India is leprosy free
India declared itself free of leprosy in 2005, but why hasn’t this become reality yet?
Ever since the official announcement about India achieving leprosy free status, the government has shifted focus to other critical illnesses plaguing the populace. The framework of processes to detect leprosy at early stage was dismantled to a large extent. For example, the door- to- door checks to identify leprosy afflicted individuals in families was discontinued years ago. The annual check among school children to identify signs of the disease at this early age also suffered the same fate. These checks ensured early detection of the disease, which is critical because complete cure is not just possible when this happens but this cure can be achieved with great efficacy over a much shorter term. Plus, the risk of the disease faced by the families exposed to the afflicted individual is considerably reduced when treatment is started early. We are no longer enjoying this ‘cycle of benefits’ today because there is no process to identify the disease carriers at the initial stage.
There are several other challenges that are impairing our ability to fight against leprosy too. Many of these are social and cultural. This means that public cooperation, understanding and awareness play a crucial role in not just eradicating the disease but also in including the afflicted individuals in mainstream society.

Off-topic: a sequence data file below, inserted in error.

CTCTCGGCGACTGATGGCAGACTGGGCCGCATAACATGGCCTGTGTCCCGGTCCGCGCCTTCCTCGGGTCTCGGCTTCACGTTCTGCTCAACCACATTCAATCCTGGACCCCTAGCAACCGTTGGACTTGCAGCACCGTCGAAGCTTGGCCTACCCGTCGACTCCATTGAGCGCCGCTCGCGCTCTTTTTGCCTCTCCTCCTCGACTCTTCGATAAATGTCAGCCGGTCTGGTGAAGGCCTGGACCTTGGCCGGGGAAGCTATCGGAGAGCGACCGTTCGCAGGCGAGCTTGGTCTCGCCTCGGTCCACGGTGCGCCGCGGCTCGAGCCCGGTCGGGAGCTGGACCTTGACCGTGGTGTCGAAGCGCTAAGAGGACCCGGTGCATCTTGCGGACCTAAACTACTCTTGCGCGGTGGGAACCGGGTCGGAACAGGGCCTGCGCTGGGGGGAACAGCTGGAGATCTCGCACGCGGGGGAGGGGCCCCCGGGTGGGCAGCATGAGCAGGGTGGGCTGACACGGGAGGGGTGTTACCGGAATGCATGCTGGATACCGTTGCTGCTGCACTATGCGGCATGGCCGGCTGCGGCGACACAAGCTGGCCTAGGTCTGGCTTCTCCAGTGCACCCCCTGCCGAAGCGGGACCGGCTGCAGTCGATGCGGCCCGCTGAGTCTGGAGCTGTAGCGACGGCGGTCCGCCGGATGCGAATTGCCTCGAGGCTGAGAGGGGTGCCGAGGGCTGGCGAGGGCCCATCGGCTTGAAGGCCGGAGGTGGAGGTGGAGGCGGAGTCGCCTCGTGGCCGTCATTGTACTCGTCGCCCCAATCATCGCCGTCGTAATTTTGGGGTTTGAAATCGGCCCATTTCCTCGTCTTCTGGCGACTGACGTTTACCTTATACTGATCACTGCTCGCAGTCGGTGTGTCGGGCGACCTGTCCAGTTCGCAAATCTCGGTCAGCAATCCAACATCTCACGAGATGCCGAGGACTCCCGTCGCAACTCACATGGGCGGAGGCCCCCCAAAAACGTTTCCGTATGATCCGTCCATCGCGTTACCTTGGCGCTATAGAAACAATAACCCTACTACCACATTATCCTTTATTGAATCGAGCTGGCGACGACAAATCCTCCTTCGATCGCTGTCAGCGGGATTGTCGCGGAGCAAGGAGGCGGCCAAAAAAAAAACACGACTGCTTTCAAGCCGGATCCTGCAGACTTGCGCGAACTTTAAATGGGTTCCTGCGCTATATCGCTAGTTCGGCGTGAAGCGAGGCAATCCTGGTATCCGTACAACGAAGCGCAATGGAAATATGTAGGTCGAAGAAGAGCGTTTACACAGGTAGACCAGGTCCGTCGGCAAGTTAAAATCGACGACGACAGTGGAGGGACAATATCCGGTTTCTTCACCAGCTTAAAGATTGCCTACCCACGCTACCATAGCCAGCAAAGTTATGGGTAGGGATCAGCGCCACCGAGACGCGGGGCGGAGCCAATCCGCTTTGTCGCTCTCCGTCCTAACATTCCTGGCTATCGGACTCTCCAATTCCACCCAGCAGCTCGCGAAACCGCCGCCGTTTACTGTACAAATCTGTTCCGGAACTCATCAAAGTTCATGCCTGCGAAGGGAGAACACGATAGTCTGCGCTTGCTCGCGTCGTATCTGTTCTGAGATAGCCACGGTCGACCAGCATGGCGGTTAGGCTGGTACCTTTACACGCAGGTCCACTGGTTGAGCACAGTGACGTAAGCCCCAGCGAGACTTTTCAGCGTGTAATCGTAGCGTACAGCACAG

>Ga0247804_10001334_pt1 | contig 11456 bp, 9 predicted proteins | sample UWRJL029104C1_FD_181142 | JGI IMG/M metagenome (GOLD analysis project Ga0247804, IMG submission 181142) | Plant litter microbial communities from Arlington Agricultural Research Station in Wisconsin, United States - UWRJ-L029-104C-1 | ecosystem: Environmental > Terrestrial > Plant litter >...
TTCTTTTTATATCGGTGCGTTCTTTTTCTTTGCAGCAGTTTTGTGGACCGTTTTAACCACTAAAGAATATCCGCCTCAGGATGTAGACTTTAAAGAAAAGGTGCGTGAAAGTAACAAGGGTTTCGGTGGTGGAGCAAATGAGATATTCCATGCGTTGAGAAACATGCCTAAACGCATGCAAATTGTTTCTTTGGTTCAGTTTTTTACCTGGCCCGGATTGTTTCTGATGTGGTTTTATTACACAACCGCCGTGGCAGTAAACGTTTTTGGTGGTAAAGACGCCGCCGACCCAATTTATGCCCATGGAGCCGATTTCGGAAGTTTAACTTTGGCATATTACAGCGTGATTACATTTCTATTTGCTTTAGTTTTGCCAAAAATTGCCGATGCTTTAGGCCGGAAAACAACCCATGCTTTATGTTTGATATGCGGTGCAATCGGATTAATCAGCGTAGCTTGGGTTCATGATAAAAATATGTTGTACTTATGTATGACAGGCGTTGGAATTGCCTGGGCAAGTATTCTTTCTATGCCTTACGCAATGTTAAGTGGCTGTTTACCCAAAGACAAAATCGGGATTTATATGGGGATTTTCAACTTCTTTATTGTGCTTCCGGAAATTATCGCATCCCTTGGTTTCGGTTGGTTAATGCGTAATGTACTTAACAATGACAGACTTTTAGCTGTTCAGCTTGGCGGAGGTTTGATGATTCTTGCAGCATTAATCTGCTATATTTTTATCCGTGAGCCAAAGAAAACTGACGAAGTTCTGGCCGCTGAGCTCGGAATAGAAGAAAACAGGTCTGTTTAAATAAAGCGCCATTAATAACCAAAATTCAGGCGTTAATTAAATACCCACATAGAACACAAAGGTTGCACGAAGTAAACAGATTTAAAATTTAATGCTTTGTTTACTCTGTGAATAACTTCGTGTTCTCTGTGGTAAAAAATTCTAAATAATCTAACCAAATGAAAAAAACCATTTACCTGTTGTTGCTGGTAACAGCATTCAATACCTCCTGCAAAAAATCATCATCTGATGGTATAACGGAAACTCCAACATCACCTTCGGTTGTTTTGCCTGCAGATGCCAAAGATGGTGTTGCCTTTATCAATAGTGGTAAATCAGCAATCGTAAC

The fact is that leprosy, though a chronic infectious disease is completely curable yet only a very small proportion of the Indian population is actually aware of this reality. Further, only when left untreated does the disease cause the tell-tale skin lesions and deformities that leave a permanent mark on the stricken individual, causing them to become cast-aways from society.The need of the hour is to improve awareness about the disease, help people identify the signs and symptoms of the disease on their own and encourage them to seek medical advice and treatment rather than conceal the disease because they fear social backlash. India can become leprosy free- when the common man realizes that this is his problem as much as the nation’s and does his bit to help the country eliminate leprosy forever.